Regenerative seaweed farming can help to replenish our ocean and support millions of livelihoods. But traditional seaweed farming practices result in seaweed farming forming the largest component of marine plastic pollution contributed by small-scale fishing communities. First we must put this in context. On average, plastic waste generation per capita in the Philippines is less than half that in European countries. And people in coastal communities produce less plastic waste per person than their urban counterparts. But for the communities that we work with who depend upon the ocean, being low is not enough. They are keen to eliminate their marine plastic pollution footprint. Because traditional seaweed farming forms one of the largest components of the (relatively small) plastic footprint of coastal communities, a big part of our focus is to find an approach to reduce and ultimately eliminate marine plastic pollution from seaweed farming. We achieve this through a combination of changes to seaweed methods that reduce plastic waste, and improved plastic waste management to prevent any waste ending up as marine plastic pollution.
For this we must take a pragmatic approach. Biodegradable ropes and floats are prohibitively expensive for small-scale seaweed farmers. There are also problems with biodegradable materials in that they cannot be recycled, and in large enough volumes can create significant problems during their biodegradation. On the other hand, many plastics are very durable so can be used for a long time, they are cheap, and they can be recycled at the end of life. In short, we must use the material that is fit for purpose to eliminate marine pollution and contribute to replenishing the ocean. Whilst our ultimate goal is to eliminate plastics from seaweed farming altogether, we have started by switching out the single-use plastics that are not fit for purpose and contribute the major component of marine plastic pollution from seaweed (plastic “straw” that is called “soft-tie”, and Styrofoam that degrades in the water) with materials that are more durable and that we can recover and recycle at the end of life. In line with the waste mitigation hierarchy, we also focus on reuse, intercepting old plastic drinks bottles that were destined for the ocean or landfill to use as floats, and then capturing them at end of life to recycle. As a result we strive to achieve a net negative contribution to marine plastic pollution and are pleased to see evidence that marine plastic pollution in communities where we work is decreasing (watch this space for more updates).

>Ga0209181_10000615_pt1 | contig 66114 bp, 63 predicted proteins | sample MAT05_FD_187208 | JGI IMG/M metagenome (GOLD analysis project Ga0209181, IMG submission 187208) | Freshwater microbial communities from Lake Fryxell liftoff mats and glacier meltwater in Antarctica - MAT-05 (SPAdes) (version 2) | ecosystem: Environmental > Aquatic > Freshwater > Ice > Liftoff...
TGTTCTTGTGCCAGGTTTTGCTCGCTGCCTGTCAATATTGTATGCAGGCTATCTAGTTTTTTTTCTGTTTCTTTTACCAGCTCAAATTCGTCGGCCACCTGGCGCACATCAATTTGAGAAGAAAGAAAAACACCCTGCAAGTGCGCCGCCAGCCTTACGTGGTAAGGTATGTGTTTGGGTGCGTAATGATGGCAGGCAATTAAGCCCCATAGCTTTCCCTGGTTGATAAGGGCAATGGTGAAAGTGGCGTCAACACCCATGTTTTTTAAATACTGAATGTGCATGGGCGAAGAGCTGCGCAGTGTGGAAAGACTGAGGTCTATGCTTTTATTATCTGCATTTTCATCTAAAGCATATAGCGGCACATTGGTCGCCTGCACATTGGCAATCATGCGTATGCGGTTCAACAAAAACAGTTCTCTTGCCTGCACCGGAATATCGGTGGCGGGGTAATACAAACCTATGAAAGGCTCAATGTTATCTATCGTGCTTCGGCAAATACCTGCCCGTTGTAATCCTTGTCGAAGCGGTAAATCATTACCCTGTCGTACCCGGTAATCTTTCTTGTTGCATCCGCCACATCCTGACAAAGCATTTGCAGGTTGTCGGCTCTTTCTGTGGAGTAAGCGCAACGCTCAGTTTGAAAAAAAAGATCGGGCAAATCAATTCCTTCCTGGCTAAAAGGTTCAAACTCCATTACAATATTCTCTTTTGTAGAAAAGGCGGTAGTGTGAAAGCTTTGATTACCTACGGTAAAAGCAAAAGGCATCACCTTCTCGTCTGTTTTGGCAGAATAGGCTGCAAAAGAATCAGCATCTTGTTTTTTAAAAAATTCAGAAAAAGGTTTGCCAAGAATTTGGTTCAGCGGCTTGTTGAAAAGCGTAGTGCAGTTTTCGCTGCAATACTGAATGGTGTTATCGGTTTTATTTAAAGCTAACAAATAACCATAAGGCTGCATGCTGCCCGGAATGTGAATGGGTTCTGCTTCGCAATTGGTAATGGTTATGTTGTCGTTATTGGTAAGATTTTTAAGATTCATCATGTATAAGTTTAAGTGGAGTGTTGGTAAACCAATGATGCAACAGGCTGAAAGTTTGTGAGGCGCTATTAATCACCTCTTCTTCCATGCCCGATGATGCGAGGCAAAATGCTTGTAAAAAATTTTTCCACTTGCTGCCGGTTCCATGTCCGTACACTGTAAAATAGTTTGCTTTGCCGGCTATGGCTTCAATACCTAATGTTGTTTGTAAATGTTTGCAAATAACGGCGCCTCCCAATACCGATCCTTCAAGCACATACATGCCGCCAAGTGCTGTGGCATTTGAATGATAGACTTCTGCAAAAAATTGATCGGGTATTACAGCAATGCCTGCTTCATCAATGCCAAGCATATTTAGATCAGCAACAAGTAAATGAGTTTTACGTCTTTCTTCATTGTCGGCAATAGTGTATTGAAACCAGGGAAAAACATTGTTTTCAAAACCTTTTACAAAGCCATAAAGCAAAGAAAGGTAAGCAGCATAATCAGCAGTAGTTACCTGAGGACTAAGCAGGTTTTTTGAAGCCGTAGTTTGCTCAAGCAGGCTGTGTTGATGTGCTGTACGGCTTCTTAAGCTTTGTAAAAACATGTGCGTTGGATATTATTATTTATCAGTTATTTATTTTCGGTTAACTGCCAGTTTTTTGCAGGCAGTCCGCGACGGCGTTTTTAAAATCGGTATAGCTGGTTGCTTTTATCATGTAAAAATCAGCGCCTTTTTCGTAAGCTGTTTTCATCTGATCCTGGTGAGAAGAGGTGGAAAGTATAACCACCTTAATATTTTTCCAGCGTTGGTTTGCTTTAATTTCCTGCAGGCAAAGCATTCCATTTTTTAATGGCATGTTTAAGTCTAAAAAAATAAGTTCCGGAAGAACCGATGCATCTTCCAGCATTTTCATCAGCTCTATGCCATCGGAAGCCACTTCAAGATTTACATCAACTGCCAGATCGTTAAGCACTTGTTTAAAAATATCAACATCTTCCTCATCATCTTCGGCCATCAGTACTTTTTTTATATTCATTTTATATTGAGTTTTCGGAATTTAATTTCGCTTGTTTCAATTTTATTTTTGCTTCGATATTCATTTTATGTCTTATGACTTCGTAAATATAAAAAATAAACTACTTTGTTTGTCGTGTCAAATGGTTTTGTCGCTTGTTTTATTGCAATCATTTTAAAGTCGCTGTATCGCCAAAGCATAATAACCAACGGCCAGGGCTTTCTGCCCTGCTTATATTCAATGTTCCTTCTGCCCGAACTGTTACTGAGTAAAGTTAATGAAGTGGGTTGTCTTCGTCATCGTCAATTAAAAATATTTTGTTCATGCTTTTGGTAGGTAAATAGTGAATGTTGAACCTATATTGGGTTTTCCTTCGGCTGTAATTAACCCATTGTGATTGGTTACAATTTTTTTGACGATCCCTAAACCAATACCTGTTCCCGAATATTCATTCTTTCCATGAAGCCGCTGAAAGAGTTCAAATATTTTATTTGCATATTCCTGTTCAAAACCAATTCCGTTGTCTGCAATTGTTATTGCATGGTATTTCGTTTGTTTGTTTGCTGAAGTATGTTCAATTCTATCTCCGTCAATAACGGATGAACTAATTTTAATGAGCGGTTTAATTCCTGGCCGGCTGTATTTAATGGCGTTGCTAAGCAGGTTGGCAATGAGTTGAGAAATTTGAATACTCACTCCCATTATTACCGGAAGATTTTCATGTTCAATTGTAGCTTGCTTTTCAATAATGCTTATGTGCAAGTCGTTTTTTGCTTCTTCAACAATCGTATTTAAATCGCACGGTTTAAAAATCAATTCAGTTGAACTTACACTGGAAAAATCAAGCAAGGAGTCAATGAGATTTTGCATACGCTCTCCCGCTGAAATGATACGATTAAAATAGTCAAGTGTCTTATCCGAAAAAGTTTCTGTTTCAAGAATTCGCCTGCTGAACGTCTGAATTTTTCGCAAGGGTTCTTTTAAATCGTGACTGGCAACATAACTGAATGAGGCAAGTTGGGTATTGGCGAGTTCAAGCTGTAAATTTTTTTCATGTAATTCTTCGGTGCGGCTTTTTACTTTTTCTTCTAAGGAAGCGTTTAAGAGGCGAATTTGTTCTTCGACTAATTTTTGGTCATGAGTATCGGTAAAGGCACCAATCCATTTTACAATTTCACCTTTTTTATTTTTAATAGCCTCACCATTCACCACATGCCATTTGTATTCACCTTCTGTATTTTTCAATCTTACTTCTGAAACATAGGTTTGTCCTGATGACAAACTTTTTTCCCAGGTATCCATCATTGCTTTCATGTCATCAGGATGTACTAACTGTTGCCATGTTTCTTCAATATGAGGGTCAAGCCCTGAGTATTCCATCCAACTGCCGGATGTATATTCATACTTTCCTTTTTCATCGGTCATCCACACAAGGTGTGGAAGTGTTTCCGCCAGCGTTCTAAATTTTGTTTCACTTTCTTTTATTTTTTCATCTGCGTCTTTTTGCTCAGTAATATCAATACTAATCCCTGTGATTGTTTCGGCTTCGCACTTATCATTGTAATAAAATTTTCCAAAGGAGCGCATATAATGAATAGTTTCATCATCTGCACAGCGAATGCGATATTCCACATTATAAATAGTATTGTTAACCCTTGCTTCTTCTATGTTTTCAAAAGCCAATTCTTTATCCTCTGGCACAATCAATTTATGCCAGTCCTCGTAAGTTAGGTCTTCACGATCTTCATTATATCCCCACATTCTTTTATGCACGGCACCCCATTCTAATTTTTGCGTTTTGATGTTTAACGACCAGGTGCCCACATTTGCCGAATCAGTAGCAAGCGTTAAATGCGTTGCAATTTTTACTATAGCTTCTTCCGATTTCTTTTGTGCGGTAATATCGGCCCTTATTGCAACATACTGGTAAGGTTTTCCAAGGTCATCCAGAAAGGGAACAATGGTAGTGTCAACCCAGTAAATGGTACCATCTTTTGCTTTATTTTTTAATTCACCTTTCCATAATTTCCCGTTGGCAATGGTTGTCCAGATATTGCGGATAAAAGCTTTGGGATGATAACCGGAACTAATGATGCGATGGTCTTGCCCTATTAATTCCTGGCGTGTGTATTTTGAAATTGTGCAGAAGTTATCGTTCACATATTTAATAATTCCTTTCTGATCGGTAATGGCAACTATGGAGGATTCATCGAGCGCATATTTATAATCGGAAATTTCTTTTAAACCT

We have ongoing work on new seaweed farming practices that further reduce plastic usage and waste. Our ultimate goal is to go plastic free. But our first priorities are to prevent and reduce marine plastic pollution, safeguard the livelihoods of millions of people depending on seaweed farming, and ensure that seaweed farming achieves its full potential in regenerating the ocean. Responsible use and management of plastics play an important role in supporting that process for now.
Take a look at how our first generation of regenerative seaweed farms compare to traditional practices.